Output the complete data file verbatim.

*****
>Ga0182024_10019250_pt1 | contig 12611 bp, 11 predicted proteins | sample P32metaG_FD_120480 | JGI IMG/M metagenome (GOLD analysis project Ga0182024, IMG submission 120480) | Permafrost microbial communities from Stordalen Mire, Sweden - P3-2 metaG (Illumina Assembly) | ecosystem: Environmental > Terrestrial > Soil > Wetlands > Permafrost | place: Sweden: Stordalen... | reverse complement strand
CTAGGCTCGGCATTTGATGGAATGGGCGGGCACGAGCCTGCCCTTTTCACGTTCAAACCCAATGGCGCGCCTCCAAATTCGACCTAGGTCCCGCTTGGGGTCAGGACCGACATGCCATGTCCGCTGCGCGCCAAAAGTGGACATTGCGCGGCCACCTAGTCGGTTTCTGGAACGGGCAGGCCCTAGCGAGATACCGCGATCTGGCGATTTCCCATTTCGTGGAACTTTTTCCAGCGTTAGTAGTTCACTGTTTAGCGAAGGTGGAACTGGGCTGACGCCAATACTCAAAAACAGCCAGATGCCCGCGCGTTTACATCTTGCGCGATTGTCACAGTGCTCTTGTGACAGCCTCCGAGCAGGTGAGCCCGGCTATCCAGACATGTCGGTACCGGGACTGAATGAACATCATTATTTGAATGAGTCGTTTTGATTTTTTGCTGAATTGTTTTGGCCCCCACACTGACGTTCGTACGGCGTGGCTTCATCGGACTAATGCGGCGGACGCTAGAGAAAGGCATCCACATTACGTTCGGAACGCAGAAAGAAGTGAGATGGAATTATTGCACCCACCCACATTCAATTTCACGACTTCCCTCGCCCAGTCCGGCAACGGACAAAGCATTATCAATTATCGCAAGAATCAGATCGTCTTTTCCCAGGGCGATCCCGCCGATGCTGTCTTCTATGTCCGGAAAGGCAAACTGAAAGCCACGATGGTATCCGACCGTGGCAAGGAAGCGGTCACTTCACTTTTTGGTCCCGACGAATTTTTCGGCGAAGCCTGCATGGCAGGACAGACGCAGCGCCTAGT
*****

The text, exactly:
>Ga0182024_10019250_pt1 | contig 12611 bp, 11 predicted proteins | sample P32metaG_FD_120480 | JGI IMG/M metagenome (GOLD analysis project Ga0182024, IMG submission 120480) | Permafrost microbial communities from Stordalen Mire, Sweden - P3-2 metaG (Illumina Assembly) | ecosystem: Environmental > Terrestrial > Soil > Wetlands > Permafrost | place: Sweden: Stordalen... | reverse complement strand
CTAGGCTCGGCATTTGATGGAATGGGCGGGCACGAGCCTGCCCTTTTCACGTTCAAACCCAATGGCGCGCCTCCAAATTCGACCTAGGTCCCGCTTGGGGTCAGGACCGACATGCCATGTCCGCTGCGCGCCAAAAGTGGACATTGCGCGGCCACCTAGTCGGTTTCTGGAACGGGCAGGCCCTAGCGAGATACCGCGATCTGGCGATTTCCCATTTCGTGGAACTTTTTCCAGCGTTAGTAGTTCACTGTTTAGCGAAGGTGGAACTGGGCTGACGCCAATACTCAAAAACAGCCAGATGCCCGCGCGTTTACATCTTGCGCGATTGTCACAGTGCTCTTGTGACAGCCTCCGAGCAGGTGAGCCCGGCTATCCAGACATGTCGGTACCGGGACTGAATGAACATCATTATTTGAATGAGTCGTTTTGATTTTTTGCTGAATTGTTTTGGCCCCCACACTGACGTTCGTACGGCGTGGCTTCATCGGACTAATGCGGCGGACGCTAGAGAAAGGCATCCACATTACGTTCGGAACGCAGAAAGAAGTGAGATGGAATTATTGCACCCACCCACATTCAATTTCACGACTTCCCTCGCCCAGTCCGGCAACGGACAAAGCATTATCAATTATCGCAAGAATCAGATCGTCTTTTCCCAGGGCGATCCCGCCGATGCTGTCTTCTATGTCCGGAAAGGCAAACTGAAAGCCACGATGGTATCCGACCGTGGCAAGGAAGCGGTCACTTCACTTTTTGGTCCCGACGAATTTTTCGGCGAAGCCTGCATGGCAGGACAGACGCAGCGCCTAGT